That’s the kind of chewy, global question MIT people like—and it is being asked by the newly formed Committee on the MIT Climate Change Conversation in an initiative announced this week. The answers are to come from the MIT campus community and alumni worldwide.
Right away, you can add your ideas to the conversation about what can be done in the areas of research, education, campus operations, finance, and policy. Alumni can log in through their Infinite Connection accounts to read comments already in the Idea Bank. Later in November, you can take part in a Climate Change Survey and the results will help determine a series of public forums in the spring.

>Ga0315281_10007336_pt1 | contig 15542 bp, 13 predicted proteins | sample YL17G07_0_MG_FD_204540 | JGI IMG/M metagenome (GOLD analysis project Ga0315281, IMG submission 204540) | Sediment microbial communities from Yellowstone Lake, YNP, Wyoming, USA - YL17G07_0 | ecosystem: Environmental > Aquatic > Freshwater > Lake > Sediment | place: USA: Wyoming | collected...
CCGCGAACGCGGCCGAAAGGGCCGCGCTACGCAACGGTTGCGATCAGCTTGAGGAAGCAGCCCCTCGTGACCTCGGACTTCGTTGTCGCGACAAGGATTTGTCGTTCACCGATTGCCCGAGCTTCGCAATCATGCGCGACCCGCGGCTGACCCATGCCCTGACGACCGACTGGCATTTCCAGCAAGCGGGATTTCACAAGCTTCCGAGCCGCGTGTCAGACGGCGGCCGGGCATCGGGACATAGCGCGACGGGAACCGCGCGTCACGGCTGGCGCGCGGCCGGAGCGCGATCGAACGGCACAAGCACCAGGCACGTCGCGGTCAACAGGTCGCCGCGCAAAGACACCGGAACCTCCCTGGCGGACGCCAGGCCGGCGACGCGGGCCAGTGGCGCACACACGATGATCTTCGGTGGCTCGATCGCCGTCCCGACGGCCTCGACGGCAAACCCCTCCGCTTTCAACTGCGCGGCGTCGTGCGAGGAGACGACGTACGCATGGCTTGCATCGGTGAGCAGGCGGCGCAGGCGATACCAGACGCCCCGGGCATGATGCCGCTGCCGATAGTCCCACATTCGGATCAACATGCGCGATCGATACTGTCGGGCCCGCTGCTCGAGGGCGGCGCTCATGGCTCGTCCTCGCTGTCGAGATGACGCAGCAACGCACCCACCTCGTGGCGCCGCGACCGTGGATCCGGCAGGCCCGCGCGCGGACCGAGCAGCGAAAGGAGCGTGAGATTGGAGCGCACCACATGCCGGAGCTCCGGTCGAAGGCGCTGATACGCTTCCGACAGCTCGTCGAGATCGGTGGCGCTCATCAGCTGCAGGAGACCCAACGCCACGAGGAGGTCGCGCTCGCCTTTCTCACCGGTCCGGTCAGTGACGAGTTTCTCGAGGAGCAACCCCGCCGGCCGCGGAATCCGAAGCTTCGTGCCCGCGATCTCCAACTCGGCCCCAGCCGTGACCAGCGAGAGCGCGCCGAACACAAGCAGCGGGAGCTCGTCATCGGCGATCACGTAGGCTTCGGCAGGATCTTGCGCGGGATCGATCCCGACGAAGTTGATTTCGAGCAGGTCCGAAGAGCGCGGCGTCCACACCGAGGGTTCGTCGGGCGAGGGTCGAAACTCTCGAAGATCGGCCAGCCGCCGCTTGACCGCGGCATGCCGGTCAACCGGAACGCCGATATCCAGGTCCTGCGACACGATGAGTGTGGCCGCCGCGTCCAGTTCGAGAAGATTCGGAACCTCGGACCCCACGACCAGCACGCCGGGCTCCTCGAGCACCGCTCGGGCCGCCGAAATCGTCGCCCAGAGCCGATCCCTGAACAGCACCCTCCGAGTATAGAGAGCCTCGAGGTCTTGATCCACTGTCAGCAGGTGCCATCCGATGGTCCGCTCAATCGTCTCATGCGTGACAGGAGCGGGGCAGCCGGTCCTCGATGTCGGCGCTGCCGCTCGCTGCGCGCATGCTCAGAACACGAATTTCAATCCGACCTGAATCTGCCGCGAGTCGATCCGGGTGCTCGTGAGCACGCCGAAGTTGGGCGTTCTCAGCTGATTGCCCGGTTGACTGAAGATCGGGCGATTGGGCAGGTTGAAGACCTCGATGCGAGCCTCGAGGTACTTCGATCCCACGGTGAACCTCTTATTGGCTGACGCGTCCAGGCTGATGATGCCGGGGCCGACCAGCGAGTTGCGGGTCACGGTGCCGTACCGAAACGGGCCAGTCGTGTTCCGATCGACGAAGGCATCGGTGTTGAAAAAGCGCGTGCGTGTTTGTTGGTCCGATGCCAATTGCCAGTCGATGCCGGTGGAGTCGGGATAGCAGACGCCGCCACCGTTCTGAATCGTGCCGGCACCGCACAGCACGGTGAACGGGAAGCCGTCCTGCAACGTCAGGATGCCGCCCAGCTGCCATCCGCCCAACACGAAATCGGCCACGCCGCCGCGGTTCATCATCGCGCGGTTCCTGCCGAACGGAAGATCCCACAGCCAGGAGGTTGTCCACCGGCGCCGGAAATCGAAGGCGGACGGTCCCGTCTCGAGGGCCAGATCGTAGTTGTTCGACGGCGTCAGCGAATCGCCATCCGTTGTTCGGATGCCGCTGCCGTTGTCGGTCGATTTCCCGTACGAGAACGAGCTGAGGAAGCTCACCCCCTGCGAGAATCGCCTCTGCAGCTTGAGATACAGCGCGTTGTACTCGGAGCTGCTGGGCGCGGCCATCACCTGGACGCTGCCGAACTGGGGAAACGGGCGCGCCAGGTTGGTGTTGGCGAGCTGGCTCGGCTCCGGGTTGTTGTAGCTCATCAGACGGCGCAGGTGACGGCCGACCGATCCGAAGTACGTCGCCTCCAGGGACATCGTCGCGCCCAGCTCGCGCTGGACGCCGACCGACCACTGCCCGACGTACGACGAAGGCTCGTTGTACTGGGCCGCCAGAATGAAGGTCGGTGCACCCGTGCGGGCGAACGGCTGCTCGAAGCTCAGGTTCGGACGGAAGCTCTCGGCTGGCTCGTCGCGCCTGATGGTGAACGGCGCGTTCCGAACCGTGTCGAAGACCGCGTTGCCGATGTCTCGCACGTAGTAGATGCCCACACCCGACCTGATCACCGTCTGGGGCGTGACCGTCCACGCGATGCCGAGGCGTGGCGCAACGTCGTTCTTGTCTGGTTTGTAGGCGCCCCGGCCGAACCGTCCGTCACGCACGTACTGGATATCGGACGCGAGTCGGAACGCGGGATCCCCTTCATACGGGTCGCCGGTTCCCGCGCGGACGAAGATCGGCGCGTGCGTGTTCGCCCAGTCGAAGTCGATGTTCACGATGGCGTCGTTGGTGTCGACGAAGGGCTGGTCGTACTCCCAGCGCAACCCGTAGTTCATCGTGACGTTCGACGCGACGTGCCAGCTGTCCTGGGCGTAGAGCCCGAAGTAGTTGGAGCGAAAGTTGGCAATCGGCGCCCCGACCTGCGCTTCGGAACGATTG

Meanwhile, you can keep up with climate news:
- The missing piece of the climate puzzle
- Peter Molnar takes down a popular scientific theory at the 2014 John Carlson Lecture
- George Shultz '49: “Climate is changing,” and we need more action
- How to make stronger, “greener” cement
“The global nature of this problem and the amount of debate and polarization that surround it are daunting, but the premise of the committee is that the complexity of the problem is uniquely suited for MIT, given our strong problem-solving ethos, and that a leading technical institution can have unique roles to play in responding to the climate crisis,” he said in an MIT News office interview.